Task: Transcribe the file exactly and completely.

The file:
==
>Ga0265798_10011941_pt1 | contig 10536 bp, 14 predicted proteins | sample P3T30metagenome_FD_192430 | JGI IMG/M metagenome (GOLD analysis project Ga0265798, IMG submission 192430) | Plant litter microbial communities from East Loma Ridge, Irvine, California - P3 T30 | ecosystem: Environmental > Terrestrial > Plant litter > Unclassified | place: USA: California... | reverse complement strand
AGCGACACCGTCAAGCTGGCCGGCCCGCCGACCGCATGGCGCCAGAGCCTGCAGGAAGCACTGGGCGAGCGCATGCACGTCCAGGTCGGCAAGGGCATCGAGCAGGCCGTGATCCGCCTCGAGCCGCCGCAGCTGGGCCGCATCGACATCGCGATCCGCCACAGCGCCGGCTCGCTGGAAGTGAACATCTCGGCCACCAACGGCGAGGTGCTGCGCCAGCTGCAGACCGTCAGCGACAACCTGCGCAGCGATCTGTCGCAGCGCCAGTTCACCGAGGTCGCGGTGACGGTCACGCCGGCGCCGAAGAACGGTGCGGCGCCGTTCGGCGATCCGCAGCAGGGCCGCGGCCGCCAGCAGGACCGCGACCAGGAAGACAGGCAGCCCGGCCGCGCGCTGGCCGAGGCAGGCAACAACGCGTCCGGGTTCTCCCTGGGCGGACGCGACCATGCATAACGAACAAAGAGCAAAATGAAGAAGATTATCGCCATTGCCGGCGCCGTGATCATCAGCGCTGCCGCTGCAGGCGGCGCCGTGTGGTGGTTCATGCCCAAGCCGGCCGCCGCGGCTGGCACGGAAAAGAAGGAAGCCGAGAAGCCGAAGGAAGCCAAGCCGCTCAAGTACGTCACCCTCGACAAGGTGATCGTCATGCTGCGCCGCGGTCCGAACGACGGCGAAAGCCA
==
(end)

>Ga0265798_10011941_pt1 | contig 10536 bp, 14 predicted proteins | sample P3T30metagenome_FD_192430 | JGI IMG/M metagenome (GOLD analysis project Ga0265798, IMG submission 192430) | Plant litter microbial communities from East Loma Ridge, Irvine, California - P3 T30 | ecosystem: Environmental > Terrestrial > Plant litter > Unclassified | place: USA: California... | reverse complement strand
AGCGACACCGTCAAGCTGGCCGGCCCGCCGACCGCATGGCGCCAGAGCCTGCAGGAAGCACTGGGCGAGCGCATGCACGTCCAGGTCGGCAAGGGCATCGAGCAGGCCGTGATCCGCCTCGAGCCGCCGCAGCTGGGCCGCATCGACATCGCGATCCGCCACAGCGCCGGCTCGCTGGAAGTGAACATCTCGGCCACCAACGGCGAGGTGCTGCGCCAGCTGCAGACCGTCAGCGACAACCTGCGCAGCGATCTGTCGCAGCGCCAGTTCACCGAGGTCGCGGTGACGGTCACGCCGGCGCCGAAGAACGGTGCGGCGCCGTTCGGCGATCCGCAGCAGGGCCGCGGCCGCCAGCAGGACCGCGACCAGGAAGACAGGCAGCCCGGCCGCGCGCTGGCCGAGGCAGGCAACAACGCGTCCGGGTTCTCCCTGGGCGGACGCGACCATGCATAACGAACAAAGAGCAAAATGAAGAAGATTATCGCCATTGCCGGCGCCGTGATCATCAGCGCTGCCGCTGCAGGCGGCGCCGTGTGGTGGTTCATGCCCAAGCCGGCCGCCGCGGCTGGCACGGAAAAGAAGGAAGCCGAGAAGCCGAAGGAAGCCAAGCCGCTCAAGTACGTCACCCTCGACAAGGTGATCGTCATGCTGCGCCGCGGTCCGAACGACGGCGAAAGCCA